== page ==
My approach is simple: I don't integrate anything unless I know it will work for me. As an example, I learned that the majority of Americans are lactose intolerant but don't know it or refuse to acknowledge it. They blame weight loss on slow metabolism and sniffles on allergies. I cut out dairy for four weeks and immediately lost weight and experienced my first year without a sinus infection. I found the majority of my clients who did the same had similar benefits, but were so addicted to dairy most were not able to give it up. Instead of being honest about their addiction, they would try to justify it using industry claims like "I need this for calcium" (completely untrue). A few clients went four weeks and didn't notice a difference, so obviously for them dairy is fine.
Everyone is different and you should allow yourself time to see if changes will work for you. Give it a solid four-week trial. If you notice a positive difference, try to make it a more permanent change. If you don't see changes, feel free to add that food back, or if it's a supplement you're trying out, recognize it isn't working as advertised and save your cash. This philosophy resulted in me trying a variety of supplements and nutrition programs from low-carbohydrate and high protein ketogenic diets to raw foods and juice fasting. My knowledge is based on firsthand experience, but only with what works for me.
This "self-experimentation" showed me the benefits of eliminating dairy and animal products. I also found out that I am gluten sensitive. Foods with gluten give me stomach pain and cause my skin to dry out. I do not have celiac disease (I've been tested) but I know to regulate my gluten intake based on this. I would not have known had I not tried to eliminate it for a month to see how my body responded.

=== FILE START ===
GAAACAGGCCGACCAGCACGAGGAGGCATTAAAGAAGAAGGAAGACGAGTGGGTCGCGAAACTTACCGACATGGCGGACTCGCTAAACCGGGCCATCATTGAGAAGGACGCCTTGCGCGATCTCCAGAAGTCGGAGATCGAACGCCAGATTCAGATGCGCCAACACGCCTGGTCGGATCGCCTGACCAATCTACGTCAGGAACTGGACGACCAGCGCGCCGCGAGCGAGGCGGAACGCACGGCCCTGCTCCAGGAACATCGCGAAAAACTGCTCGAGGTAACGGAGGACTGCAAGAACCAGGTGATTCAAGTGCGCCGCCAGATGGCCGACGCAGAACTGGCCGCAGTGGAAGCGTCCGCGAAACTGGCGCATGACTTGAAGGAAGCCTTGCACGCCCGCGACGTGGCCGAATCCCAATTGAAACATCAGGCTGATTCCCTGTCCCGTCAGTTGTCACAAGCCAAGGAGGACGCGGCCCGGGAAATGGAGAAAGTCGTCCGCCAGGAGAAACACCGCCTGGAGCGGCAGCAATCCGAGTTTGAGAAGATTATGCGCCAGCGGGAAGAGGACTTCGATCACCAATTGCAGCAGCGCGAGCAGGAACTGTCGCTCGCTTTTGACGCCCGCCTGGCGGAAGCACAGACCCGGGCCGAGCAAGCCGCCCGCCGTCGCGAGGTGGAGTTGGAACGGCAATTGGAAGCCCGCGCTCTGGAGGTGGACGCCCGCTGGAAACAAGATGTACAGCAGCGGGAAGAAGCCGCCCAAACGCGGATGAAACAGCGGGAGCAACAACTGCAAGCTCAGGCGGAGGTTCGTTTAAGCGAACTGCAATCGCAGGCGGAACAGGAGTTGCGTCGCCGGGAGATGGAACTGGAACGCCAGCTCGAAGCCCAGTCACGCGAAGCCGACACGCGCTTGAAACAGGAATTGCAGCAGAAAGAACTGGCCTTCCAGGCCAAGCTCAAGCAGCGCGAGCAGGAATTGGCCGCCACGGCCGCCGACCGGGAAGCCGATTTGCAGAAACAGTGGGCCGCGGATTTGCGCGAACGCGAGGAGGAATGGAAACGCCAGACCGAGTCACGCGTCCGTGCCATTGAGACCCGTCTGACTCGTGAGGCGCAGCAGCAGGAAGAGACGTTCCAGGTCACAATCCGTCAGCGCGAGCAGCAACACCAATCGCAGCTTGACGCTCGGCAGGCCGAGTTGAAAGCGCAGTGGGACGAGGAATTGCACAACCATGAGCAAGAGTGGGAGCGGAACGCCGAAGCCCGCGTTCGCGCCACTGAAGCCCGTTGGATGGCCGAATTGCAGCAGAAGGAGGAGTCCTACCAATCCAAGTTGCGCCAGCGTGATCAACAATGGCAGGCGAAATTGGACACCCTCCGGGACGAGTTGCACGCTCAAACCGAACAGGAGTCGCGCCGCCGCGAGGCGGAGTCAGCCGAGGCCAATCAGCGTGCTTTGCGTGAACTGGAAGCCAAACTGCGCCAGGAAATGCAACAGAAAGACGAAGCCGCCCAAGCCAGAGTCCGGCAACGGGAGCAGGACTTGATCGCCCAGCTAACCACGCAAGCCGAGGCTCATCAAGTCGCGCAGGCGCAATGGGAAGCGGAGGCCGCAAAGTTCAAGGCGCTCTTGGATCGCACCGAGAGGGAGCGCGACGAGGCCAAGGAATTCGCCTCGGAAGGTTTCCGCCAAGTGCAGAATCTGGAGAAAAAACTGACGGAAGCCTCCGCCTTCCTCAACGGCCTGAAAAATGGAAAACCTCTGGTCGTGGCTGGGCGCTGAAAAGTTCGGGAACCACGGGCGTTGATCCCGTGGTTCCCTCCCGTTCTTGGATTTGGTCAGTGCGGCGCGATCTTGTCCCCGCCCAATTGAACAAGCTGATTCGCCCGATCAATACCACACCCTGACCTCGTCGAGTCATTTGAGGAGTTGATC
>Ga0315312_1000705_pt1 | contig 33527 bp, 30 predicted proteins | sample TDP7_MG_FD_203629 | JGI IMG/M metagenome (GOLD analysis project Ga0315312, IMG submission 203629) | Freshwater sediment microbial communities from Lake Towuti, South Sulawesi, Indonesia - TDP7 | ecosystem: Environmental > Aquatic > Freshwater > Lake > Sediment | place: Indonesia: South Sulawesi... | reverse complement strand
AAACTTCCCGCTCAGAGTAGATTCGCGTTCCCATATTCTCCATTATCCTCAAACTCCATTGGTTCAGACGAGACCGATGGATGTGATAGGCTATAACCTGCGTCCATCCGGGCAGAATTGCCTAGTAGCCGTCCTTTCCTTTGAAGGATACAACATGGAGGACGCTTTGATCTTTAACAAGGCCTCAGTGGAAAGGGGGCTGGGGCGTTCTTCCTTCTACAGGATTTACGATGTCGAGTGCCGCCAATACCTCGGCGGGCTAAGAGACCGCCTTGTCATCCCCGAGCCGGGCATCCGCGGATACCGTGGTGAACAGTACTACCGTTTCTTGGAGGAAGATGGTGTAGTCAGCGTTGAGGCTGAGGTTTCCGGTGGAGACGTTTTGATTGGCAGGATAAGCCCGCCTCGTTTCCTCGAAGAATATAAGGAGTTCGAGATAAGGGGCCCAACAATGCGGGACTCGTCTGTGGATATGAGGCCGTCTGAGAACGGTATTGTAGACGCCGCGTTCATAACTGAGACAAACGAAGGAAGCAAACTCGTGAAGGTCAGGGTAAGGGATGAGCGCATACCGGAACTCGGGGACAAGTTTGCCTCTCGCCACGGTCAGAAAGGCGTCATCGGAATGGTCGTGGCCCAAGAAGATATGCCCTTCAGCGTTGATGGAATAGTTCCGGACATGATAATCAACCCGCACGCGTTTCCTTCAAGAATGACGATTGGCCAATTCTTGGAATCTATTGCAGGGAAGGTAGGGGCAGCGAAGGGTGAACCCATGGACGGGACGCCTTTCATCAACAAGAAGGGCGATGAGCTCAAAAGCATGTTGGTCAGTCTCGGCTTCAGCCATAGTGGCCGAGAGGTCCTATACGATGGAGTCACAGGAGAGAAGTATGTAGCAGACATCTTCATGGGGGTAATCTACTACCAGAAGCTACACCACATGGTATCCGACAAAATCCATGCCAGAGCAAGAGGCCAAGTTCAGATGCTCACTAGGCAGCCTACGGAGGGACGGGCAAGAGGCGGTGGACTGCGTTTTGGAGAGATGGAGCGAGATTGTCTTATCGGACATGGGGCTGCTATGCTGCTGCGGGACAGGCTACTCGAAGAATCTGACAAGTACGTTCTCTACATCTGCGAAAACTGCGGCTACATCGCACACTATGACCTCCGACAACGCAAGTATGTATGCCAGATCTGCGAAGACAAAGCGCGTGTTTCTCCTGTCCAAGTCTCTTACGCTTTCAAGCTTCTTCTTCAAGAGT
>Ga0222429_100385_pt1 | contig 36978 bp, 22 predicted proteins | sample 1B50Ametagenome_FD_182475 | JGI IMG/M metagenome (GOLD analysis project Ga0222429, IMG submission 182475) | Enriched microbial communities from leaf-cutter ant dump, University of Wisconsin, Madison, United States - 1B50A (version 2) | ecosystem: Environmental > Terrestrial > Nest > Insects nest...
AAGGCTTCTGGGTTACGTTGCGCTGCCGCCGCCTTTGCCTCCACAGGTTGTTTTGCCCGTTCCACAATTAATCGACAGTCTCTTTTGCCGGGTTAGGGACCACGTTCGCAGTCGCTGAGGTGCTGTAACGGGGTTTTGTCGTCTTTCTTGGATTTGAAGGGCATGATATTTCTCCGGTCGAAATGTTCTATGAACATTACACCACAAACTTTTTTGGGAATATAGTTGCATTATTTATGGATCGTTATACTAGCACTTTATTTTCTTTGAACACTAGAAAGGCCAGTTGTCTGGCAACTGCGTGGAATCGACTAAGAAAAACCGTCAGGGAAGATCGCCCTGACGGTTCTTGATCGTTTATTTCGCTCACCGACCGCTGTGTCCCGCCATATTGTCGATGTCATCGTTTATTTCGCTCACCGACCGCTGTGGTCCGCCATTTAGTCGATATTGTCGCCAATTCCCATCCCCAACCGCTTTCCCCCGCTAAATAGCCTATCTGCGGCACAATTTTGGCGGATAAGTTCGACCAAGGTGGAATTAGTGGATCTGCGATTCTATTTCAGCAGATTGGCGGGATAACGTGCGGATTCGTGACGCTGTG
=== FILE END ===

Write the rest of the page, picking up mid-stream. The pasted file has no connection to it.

A Plant-based Approach
By 2014 I was exercising regularly (I'll write more about exercise in an upcoming post) and eating what I considered a "clean diet." I ate five or six small meals a day to keep my glucose levels steady. I ate mostly plant-based but had lean proteins with at least half my meals, ranging from low fat beef or bison to chicken and seafood. Things were far from perfect.
I struggled to fall asleep. I felt tired, went to bed, and stayed awake most of the night. I frequently used a combination of melatonin and alcohol to try to make me pass out. My workouts suffered as well. I was sore for days after weight training, and although I jogged several days a week, my pace was an abysmal 13 to 14 minutes per mile (8 minutes per kilometer). My doctor informed me at 39 years old that I was "just getting older and recovering slower."
My wife and daughter were the catalyst for a major change. My wife, Doreen, suffered from Multiple Sclerosis-like symptoms, but MS was ruled out and the cause remained undiagnosed. At our daughter Lizzie's urging, they both decided to go 100% plant-based (vegan nutrition). This means no meat, no seafood, no poultry, no dairy, no butter, no eggs: no animal-derived products. They were "all-in" for about a month when we went on vacation and I decided to try it, too.